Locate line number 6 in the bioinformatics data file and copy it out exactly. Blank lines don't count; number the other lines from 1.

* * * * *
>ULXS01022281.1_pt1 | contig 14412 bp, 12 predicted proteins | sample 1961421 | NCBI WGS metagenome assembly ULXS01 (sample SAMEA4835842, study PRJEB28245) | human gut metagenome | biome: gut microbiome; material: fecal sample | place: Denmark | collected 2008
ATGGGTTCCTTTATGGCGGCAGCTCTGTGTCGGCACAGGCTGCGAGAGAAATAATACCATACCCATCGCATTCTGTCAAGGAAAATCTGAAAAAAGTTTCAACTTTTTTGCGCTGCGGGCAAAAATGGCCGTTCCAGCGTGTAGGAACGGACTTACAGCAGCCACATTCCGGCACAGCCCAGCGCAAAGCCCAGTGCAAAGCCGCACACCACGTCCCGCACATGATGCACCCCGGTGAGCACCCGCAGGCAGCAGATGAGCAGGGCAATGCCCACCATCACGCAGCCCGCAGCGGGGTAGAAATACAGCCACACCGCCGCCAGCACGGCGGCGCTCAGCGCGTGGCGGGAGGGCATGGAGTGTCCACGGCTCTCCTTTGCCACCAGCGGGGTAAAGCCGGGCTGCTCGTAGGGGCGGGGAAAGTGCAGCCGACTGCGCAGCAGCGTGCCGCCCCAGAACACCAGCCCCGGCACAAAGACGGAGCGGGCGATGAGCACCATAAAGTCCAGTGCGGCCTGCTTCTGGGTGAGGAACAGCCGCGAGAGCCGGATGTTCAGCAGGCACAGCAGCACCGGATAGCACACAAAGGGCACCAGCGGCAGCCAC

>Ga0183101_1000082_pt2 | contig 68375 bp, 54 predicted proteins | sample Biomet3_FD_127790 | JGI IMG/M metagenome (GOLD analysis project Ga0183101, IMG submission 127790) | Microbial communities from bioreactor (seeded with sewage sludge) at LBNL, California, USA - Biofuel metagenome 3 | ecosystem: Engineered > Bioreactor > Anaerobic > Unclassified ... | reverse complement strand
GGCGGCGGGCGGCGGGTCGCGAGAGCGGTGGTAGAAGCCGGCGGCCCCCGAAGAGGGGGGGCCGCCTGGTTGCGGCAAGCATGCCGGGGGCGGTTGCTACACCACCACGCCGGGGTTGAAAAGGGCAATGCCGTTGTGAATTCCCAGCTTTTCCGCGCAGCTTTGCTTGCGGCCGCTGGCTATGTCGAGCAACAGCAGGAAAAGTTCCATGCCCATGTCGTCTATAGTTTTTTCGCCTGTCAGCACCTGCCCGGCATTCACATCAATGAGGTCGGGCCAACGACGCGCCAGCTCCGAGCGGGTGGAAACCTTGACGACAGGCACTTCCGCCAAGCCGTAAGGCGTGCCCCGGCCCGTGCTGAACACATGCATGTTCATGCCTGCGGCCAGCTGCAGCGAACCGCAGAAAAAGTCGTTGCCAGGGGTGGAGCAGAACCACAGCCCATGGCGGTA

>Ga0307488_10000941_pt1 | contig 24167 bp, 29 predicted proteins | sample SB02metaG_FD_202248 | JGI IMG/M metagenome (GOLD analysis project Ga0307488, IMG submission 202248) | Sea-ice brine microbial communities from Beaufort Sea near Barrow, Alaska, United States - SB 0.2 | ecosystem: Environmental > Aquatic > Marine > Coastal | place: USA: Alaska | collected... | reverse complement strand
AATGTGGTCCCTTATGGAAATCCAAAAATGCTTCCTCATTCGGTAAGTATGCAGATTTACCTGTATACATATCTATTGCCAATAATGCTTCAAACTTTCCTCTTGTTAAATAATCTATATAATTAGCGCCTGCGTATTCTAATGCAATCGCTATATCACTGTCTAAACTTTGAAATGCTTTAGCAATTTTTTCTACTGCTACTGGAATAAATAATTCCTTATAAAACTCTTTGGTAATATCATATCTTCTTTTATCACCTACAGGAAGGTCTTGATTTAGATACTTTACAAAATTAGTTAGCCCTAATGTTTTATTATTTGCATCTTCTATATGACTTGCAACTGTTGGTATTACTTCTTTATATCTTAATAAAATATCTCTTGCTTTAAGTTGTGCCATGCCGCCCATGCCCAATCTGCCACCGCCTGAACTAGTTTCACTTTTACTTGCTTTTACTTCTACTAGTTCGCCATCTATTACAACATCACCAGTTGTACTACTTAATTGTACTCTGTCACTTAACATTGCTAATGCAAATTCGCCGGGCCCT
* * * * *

AATGTGGTCCCTTATGGAAATCCAAAAATGCTTCCTCATTCGGTAAGTATGCAGATTTACCTGTATACATATCTATTGCCAATAATGCTTCAAACTTTCCTCTTGTTAAATAATCTATATAATTAGCGCCTGCGTATTCTAATGCAATCGCTATATCACTGTCTAAACTTTGAAATGCTTTAGCAATTTTTTCTACTGCTACTGGAATAAATAATTCCTTATAAAACTCTTTGGTAATATCATATCTTCTTTTATCACCTACAGGAAGGTCTTGATTTAGATACTTTACAAAATTAGTTAGCCCTAATGTTTTATTATTTGCATCTTCTATATGACTTGCAACTGTTGGTATTACTTCTTTATATCTTAATAAAATATCTCTTGCTTTAAGTTGTGCCATGCCGCCCATGCCCAATCTGCCACCGCCTGAACTAGTTTCACTTTTACTTGCTTTTACTTCTACTAGTTCGCCATCTATTACAACATCACCAGTTGTACTACTTAATTGTACTCTGTCACTTAACATTGCTAATGCAAATTCGCCGGGCCCT